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One of the crown jewels of the Marche region, the Riviera del Conero extends from Ancona to the north to Sirolo and Numana to the south, the only elevated feature of the central eastern Italian coastline. An extension of the Apennines, the Conero Riviera is composed of marl and limestone, presenting high cliffs onto the sea, and sea stacks rising from the water. The area takes its name from its highest and most prominent feature, the Monte Conero, a 572 meters high promontory. The Monte Conero and its surroundings have a long history, having served as a natural harbour for many sea-faring civilisations: from the Greek colonists in the IV century BCE to medieval Turkish pirates to present-day private boats and ferries. The area has become a regional park in 1987, and there are plans in motion for it to become a Marine Protected Area.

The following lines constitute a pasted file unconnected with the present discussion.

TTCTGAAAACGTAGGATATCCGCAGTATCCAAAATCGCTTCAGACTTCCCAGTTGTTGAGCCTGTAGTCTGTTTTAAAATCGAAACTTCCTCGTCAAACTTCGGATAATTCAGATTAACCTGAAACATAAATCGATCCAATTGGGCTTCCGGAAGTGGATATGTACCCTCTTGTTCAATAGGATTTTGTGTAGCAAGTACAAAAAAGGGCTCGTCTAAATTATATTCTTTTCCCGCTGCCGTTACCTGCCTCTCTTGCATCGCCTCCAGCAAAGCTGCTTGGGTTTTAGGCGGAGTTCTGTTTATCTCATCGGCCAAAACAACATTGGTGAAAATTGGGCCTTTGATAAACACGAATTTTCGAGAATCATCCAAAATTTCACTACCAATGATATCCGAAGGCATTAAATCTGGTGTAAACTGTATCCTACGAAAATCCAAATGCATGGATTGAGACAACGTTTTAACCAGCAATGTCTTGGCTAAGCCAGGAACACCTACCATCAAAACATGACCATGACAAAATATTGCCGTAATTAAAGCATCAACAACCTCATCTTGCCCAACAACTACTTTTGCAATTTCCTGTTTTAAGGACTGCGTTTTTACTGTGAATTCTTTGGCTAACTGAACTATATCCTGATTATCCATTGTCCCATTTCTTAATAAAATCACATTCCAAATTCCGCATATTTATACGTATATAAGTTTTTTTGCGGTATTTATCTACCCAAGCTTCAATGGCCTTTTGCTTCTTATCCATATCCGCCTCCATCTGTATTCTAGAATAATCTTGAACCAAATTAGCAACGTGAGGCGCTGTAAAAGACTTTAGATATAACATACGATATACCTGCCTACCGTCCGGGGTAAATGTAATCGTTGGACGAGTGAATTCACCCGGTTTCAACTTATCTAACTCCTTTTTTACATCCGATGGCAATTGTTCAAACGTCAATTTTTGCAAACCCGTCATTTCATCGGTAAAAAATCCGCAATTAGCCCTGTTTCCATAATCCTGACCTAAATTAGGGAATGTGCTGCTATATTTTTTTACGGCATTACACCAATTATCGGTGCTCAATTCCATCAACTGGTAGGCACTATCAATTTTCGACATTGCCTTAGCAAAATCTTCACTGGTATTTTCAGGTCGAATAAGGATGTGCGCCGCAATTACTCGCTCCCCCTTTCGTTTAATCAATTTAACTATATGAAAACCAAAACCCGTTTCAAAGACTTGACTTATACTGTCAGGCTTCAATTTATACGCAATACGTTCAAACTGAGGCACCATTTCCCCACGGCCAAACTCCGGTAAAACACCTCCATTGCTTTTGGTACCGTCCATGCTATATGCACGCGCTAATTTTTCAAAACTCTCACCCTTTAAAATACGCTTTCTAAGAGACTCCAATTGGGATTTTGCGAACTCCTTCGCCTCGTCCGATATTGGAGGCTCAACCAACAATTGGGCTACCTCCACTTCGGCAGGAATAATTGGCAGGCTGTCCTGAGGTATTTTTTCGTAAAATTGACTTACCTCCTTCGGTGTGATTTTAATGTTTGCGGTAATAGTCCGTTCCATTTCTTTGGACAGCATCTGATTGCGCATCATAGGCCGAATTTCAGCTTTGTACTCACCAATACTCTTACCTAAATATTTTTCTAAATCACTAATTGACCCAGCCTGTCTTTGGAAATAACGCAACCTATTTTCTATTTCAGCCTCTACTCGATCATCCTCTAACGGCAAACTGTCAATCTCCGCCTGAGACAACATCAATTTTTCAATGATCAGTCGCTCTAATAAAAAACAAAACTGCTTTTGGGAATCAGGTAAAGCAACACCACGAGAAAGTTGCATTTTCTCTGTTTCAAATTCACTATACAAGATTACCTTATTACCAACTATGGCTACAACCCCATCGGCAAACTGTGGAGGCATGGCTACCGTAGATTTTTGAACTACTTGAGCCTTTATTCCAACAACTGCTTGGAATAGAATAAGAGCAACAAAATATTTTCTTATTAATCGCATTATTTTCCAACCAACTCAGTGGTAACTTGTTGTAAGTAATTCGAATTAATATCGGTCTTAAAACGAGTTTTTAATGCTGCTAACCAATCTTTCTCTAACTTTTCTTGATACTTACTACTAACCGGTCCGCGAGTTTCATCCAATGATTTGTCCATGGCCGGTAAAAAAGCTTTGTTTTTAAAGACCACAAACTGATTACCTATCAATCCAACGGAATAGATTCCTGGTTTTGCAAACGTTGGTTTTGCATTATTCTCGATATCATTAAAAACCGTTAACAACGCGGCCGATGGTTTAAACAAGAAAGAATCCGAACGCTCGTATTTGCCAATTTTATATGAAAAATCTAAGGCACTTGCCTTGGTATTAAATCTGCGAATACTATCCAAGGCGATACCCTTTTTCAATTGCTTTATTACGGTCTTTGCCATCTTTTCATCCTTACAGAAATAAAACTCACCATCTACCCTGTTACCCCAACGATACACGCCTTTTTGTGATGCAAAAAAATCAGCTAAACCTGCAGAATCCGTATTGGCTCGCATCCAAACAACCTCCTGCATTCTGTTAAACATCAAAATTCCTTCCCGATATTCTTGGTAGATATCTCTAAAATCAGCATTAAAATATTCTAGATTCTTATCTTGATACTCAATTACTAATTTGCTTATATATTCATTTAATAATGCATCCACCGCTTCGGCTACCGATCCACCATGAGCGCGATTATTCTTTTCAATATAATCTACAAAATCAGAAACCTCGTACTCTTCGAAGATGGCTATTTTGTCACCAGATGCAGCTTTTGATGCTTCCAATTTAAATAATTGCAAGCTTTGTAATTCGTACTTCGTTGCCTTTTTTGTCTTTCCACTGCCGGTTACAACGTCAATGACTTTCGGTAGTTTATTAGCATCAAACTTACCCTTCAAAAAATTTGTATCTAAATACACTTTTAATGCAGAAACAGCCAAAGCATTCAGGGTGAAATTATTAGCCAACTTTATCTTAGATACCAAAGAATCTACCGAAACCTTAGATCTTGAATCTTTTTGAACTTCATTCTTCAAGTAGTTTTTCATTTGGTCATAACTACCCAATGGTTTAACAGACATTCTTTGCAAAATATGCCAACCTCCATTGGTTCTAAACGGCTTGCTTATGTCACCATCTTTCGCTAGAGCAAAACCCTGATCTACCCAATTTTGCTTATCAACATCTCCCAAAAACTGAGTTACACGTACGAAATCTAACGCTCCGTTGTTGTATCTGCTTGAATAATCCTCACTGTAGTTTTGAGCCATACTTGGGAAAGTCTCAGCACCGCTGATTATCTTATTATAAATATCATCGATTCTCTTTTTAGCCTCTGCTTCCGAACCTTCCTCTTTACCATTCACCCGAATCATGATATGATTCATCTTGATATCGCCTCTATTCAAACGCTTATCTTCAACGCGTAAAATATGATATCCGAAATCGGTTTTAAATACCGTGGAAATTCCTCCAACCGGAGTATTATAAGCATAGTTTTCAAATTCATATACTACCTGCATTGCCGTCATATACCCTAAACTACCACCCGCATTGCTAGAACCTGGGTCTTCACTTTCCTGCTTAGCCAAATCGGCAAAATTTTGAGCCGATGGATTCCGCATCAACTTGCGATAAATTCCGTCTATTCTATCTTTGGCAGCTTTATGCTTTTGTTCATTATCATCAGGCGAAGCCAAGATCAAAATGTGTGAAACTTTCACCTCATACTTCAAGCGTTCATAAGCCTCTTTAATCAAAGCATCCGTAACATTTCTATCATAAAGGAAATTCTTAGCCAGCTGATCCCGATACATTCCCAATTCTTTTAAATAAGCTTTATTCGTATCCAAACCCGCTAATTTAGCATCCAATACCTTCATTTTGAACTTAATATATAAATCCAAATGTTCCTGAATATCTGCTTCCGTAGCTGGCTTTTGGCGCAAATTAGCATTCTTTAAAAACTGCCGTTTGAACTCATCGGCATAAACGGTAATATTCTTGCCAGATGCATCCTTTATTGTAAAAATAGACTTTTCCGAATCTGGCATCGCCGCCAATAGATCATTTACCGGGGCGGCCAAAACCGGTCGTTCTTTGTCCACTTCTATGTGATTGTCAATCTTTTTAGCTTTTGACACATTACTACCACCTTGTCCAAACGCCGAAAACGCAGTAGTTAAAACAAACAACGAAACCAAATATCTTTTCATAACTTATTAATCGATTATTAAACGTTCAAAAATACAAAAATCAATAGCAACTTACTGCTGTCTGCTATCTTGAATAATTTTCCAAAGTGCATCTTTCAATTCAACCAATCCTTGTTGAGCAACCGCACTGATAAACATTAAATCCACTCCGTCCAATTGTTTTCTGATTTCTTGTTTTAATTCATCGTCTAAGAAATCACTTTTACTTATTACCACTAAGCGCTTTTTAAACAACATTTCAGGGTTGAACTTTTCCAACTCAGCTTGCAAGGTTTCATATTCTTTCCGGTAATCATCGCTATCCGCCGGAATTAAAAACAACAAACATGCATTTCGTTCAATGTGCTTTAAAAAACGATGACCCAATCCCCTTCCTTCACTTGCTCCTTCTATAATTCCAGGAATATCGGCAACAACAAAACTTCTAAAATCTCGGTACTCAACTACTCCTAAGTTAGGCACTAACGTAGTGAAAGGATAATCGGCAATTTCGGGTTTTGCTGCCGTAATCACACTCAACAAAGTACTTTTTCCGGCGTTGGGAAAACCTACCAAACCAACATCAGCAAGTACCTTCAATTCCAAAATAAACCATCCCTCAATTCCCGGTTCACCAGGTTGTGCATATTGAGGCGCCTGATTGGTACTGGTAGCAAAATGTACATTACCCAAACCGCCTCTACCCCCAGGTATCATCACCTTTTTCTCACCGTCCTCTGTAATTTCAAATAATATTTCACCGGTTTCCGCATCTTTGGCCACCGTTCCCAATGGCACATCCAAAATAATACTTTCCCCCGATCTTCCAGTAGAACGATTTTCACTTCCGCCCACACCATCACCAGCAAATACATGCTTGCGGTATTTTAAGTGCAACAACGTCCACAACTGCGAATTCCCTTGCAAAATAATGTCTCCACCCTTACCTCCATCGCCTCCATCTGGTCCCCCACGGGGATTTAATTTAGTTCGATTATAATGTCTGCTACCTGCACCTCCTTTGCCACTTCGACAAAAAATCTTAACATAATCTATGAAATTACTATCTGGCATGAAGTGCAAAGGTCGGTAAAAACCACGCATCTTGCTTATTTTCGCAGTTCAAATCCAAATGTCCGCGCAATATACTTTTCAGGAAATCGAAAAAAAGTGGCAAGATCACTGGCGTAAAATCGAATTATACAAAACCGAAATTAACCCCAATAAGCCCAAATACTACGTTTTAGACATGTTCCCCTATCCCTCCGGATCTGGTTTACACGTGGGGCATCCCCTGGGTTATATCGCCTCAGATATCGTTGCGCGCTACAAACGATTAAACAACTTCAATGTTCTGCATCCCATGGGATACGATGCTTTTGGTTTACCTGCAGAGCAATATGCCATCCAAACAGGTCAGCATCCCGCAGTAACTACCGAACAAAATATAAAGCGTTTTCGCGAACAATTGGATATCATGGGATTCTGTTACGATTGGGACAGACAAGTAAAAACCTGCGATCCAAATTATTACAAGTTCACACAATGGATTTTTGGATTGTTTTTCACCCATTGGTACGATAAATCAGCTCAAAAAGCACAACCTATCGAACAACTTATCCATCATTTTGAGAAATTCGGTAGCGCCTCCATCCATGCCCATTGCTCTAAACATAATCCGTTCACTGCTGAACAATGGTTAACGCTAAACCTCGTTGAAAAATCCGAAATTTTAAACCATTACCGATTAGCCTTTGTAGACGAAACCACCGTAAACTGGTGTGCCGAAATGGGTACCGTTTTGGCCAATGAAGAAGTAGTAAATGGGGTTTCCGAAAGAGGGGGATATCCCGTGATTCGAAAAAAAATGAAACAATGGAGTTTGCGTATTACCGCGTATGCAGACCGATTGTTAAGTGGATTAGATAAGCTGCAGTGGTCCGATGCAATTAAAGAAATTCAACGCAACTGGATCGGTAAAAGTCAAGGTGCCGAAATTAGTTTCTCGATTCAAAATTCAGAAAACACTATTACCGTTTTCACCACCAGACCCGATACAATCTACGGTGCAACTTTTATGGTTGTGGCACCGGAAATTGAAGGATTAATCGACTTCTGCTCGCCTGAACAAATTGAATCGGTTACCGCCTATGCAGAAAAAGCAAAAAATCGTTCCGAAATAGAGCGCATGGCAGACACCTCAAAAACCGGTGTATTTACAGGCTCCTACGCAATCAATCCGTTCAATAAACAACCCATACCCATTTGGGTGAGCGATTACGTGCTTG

The cliffs are broken up by a series of small beaches of white pebbles, with crystalline waters, many of which can only be reached by sea. The most famous of these are the Sassi Neri (beneath Sirolo), the beach of the Due Sorelle (Two Sisters, after the name of the two sea stacks, resembling two nuns in prayer), the beach of the Seagulls, Portonovo, and Mezzavalle.

Since 1994, this area has been consistently awarded the European Blue Flag for the quality of its waters, and it hosts a large variety of autoctonous marine life. With a bit of luck it's not uncommon to spot some dolphins swimming just around the Monte Conero cape!

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